Dwarfing things in pots has other advantages, David Hellewell maintains. "This is a sumach," he said. "Fantastic in the autumn when the leaves turn, otherwise murderous because they sucker like mad. But this one has been in its tub 10 years and stays about 8ft high." Winter jasmine, hebes, even sedum 'Autumn Joy' are similarly treated, planted in pot-saucers. "In a border, sedums are big, floppy things," he said. "Grown like this, they stay neat."

In a corner is an unexpected colony of plastic pots painted a vivid scarlet, near a white-painted miniature obelisk mounted on a scarlet stool. "The Chinese use these bright colours, but when I tried a couple of pots, my wife thought I was joking," Hellewell recalled. "Instead of giving up, though, I bought more - and now, massed together, they make a feature. The obelisk? It's a finial that fell off a gable-end, which I couldn't waste."

Elsewhere on the terrace an Ali Baba jar rests on four cast-iron pillar-capitals, turned upside down. "We got it from a specialist antiques place. It's an old Spanish wine-jar; see the date cut into it? 1880 - the same as the house." Flanking it are two raised circular beds of differing size ("asymmetry again, you see?")

Beyond the terrace, and the two chequerboard parterres, and a pair of yews clipped into "celestial orbs", the lawn is broken by yet more circles, again of varying diameters. Most contain trees, all differently shaped, partly by careful pruning. "Nothing you see is accidental," Hellewell stressed. "If you left these alone, they'd cover the garden - but I prune upwards, taking off lower branches and letting in light and exposing their lovely bark." Among them: a eucalyptus (pauciflora niphophila) with a gorgeously-marked silver and olive trunk, and a juniper resembling a set of drums.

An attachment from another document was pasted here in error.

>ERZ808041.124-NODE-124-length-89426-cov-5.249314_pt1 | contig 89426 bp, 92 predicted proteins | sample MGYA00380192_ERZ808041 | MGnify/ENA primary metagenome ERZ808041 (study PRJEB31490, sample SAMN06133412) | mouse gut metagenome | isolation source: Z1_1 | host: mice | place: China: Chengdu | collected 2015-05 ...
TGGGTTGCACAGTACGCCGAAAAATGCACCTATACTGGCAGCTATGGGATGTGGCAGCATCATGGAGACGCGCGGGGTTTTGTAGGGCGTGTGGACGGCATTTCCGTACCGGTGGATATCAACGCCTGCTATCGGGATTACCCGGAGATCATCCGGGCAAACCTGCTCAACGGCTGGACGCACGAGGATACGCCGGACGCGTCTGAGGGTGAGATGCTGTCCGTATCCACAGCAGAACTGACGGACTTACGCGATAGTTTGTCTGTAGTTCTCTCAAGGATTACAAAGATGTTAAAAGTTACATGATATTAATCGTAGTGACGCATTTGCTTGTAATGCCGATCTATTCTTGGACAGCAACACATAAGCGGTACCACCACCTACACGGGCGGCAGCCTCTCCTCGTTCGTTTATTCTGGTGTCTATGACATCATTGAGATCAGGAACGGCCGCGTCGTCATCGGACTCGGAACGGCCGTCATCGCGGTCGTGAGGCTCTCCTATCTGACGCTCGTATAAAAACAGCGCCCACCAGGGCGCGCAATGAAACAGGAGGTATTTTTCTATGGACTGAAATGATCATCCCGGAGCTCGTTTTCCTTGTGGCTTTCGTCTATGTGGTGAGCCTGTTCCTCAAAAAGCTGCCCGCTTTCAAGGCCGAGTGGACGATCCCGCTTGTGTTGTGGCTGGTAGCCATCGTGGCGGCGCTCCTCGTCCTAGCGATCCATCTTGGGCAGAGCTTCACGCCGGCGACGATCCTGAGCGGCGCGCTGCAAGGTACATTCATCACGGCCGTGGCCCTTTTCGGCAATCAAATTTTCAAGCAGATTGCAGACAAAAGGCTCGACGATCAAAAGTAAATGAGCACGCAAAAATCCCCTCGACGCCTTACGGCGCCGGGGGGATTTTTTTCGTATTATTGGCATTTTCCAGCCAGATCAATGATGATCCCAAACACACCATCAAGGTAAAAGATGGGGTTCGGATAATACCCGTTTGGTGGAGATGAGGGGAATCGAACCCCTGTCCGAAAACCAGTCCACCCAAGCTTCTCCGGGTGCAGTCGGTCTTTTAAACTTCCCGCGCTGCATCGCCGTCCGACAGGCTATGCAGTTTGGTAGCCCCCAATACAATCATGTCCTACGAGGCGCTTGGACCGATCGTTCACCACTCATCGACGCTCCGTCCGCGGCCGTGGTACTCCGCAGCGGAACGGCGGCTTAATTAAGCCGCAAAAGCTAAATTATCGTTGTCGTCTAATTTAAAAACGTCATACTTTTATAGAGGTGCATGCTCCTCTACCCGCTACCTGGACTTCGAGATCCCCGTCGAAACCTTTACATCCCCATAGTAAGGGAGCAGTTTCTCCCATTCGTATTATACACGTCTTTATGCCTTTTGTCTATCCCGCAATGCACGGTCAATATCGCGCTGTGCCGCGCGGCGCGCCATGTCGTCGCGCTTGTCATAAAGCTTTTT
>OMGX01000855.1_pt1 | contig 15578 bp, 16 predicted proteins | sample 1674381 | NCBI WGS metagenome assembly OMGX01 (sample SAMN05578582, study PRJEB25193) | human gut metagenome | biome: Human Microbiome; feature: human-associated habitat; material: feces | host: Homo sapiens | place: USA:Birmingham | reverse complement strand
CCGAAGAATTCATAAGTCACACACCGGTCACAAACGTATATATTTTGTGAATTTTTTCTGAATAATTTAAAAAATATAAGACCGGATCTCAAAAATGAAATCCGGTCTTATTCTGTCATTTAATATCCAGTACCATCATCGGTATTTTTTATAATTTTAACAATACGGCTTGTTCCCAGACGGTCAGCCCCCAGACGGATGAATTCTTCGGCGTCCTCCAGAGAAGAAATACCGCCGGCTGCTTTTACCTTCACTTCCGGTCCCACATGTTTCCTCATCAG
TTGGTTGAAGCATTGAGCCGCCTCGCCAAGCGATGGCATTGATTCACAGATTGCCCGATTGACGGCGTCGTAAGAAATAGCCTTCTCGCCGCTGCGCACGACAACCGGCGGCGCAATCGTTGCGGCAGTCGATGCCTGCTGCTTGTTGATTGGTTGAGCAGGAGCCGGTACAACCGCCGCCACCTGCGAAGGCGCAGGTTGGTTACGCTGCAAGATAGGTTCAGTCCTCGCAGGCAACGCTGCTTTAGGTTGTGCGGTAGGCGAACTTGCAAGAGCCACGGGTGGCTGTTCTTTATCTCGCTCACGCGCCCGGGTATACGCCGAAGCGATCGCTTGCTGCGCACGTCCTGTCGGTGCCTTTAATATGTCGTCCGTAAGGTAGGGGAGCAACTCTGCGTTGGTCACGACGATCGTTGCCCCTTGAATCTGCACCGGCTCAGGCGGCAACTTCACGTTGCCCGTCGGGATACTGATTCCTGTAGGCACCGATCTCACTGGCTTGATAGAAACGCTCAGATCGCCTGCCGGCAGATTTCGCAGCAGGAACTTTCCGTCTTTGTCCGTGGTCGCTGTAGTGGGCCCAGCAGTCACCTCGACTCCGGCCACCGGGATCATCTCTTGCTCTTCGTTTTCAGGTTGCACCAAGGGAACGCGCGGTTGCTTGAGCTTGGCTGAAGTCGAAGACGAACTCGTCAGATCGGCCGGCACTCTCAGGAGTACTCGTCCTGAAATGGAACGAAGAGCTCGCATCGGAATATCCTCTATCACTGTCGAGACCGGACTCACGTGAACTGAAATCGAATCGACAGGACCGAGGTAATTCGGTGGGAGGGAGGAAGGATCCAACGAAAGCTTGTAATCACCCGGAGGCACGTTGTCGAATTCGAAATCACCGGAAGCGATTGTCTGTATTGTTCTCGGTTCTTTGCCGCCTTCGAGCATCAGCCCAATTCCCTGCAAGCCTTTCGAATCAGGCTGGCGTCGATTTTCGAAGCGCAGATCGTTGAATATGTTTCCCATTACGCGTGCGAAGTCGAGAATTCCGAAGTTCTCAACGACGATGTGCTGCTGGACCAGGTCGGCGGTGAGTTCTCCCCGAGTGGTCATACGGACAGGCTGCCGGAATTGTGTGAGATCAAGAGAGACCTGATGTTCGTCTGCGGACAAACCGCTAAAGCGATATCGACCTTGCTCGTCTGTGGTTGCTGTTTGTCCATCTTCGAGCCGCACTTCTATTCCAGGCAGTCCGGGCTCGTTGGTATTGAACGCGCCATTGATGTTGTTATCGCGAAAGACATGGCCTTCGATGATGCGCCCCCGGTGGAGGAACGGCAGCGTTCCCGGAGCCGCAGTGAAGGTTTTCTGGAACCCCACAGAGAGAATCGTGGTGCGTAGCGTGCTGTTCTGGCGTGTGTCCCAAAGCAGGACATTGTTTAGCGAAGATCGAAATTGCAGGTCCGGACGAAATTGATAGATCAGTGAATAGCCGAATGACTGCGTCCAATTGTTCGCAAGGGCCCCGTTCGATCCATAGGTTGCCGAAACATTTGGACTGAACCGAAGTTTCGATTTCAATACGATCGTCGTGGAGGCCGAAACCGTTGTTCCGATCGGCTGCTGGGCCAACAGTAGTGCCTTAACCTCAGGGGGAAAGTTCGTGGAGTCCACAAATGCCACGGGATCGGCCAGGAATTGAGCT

A carefully clipped juniper, like a set of drums, stands in the centre of a green circle cut in the large lawn.

A twisty willow (Salix matsudana 'Tortuosa') makes a striking shape of its own accord and a parrotia persica, trained along faintly parasol-like lines, also catches the eye. But neither is as theatrical as the pear pruned into a mushroom shape "primarily for practical reasons because I didn't want to climb ladders to collect the fruit. Now the pears are easy to pick - and it's sculptural, too."